British American Tobacco Malaysia has urged the public not to spread further a false cigarette price list that has turned up on social media, according to a story in The Star.
In a statement, the company said the price list was false and that a police report had been lodged over the matter.
“We therefore urge members of the public not to spread this false price list,” said the statement. The price list is believed to have been circulated on social media since March 24.
No further details were given.
The former UK health minister Paul Burstow has called on the government to impose a levy on tobacco manufacturers and use the funds raised on research aimed at cutting smoking rates in areas where tobacco sales are highest, according to a PoliticsHome story.
Burstow was quoted as saying that with the number of people quitting smoking through the National Health Service’s (NHS) stop smoking services down by 19 percent last year, it was clear that smokers needed more help to quit.
Burstow said that he was bringing before parliament a bill with cross party support calling for government research into a levy on the basis of tobacco sales, and into how the money raised could be used to cut smoking rates.
The Chancellor’s Autumn Statement last year had announced that a levy on tobacco manufacturers and importers would be considered, and the opposition Labour Party had supported the idea.
Burstow said that last week’s budget statement had confirmed that the consultation on this matter was continuing. But he said that his bill went further in calling for research into how best the funds could be used to reduce the harm caused by tobacco.
Independent research has apparently indicated that £500 million could be raised from tobacco sales.
With the costs to society of smoking in England estimated at almost £13 billion a year, including a £2 billion annual cost to the NHS for treating diseases caused by smoking, it was time to get serious about tobacco companies’ responsibilities, Burstow said.
Drawing a levy on the enormously profitable sales of tobacco manufacturers was one way to work towards the ambitions of the NHS Five Year Forward View and would be a rallying cry to get serious about prevention.
It would put a significant dent in the funding gap facing the health service, and, critically, it would save lives.
A parliamentary private member’s bill put forward in Tasmania, Australia, which would ban from 2018 the sale of tobacco products to people born after 2000, has been sent for scrutiny by a committee after doubts were raised about enforcement, according to an Examiner story relayed by the TMA.
Health Minister Michael Ferguson and Dr. Vanessa Goodwin, leader of the government in the Legislative Council, questioned the feasibility of enforcing the proposed regulations, which were the brainchild of independent MP Ivan Dean.
Goodwin said “we do not believe selective prohibition is the answer and maintain doubts about the efficacy of this particular proposal”.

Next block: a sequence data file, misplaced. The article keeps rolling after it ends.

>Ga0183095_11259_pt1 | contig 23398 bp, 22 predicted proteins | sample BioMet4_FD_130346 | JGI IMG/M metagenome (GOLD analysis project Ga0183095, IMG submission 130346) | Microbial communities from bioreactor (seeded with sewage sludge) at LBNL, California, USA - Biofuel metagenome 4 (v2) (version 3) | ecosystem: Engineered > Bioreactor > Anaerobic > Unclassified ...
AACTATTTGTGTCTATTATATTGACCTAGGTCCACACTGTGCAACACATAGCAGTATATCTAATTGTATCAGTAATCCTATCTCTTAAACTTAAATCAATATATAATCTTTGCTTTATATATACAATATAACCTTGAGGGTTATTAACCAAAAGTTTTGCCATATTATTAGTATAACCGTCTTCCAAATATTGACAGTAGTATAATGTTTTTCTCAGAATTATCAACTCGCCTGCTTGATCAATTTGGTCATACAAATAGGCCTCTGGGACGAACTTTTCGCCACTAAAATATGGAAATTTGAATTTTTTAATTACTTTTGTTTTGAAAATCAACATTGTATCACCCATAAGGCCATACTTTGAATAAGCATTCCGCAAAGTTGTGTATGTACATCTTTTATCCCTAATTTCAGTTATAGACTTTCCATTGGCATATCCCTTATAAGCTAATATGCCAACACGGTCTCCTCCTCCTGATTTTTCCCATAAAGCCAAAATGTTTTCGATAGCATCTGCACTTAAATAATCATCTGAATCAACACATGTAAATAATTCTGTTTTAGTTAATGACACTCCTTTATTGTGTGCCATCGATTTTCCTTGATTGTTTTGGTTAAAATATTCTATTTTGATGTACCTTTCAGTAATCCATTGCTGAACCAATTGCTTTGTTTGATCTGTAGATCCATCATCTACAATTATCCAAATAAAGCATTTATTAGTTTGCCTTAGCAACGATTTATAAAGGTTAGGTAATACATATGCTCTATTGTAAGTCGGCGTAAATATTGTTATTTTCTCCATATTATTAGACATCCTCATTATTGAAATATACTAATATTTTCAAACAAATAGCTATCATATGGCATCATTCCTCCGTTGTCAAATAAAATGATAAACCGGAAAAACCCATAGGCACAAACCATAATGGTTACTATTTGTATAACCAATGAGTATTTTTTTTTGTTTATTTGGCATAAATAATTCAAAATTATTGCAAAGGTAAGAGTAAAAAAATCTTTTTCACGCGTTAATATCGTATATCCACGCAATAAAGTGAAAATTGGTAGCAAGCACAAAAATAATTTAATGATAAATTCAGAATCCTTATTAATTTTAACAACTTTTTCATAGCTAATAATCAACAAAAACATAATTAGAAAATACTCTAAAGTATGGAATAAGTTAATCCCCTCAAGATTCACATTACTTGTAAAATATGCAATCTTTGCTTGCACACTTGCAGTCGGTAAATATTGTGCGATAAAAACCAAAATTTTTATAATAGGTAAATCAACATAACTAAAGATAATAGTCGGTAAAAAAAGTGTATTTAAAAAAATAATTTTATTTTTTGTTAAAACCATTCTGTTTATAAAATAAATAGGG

And she was quoted as saying there were a number of concerns about practicality and enforcement that needed to be addressed if parliament were to proceed with passing the bill.
Dean said he was more than happy to send the bill for a short inquiry with tight terms of reference.
A US public health expert is aiming to identify the worst e-cigarette lie, and competition is fierce.
But while this exercise has about it an air of levity; the selection criteria indicate the seriousness behind it:
1) the extent of the misinformation provided to the public about e-cigarettes and;
2) the amount of probably damage to the public’s health resulting from the misinformation.
The Worst E-Cigarette Lie Championship can be accessed on the Rest of the Story blog, which is written by Dr. Siegel is a Professor in the Department of Community Health Sciences, Boston University School of Public Health: http://tobaccoanalysis.blogspot.co.uk/2015/03/march-e-cigarette-madness-regional.html.
Alliance One International said yesterday that it was notified by the New York Stock Exchange (NYSE) on Monday that its common stock was not in compliance with the NYSE’s continued listing standard that requires a minimum average closing price of $1.00 per share over a period of 30 consecutive trading days.
‘In response, earlier today the Company notified the NYSE that it intends to cure such deficiency and submitted a plan outlining the actions it intends to complete to increase its share price, including pursuing a reverse split of its common stock on the terms it announced on March 11, 2015,’ Alliance said in a note posted on its website.
‘Under the NYSE’s rules, the Company has a period of six months from the date of the NYSE notice to bring its 30-day average share price back above $1.00. During this period, the Company’s common stock will continue to be traded on the NYSE, subject to the Company’s compliance with other NYSE listing requirements, but will be assigned a “.BC” indicator by the NYSE to signify that the Company is not currently in compliance with the NYSE’s continued listing standards.
‘The Company’s business operations and United States Securities and Exchange Commission reporting requirements are not affected by the receipt of the NYSE’s notification.’
Following a competitive tender, British American Tobacco has appointed KPMG as its new external auditors for 2015 onwards.
PricewaterhouseCoopers, which had been the company’s auditors since it listed on the London Stock Exchange in September 1998, resigned with effect from March 23.
Shareholder approval to confirm the appointment of KPMG is due to be sought at the company’s annual general meeting on April 29.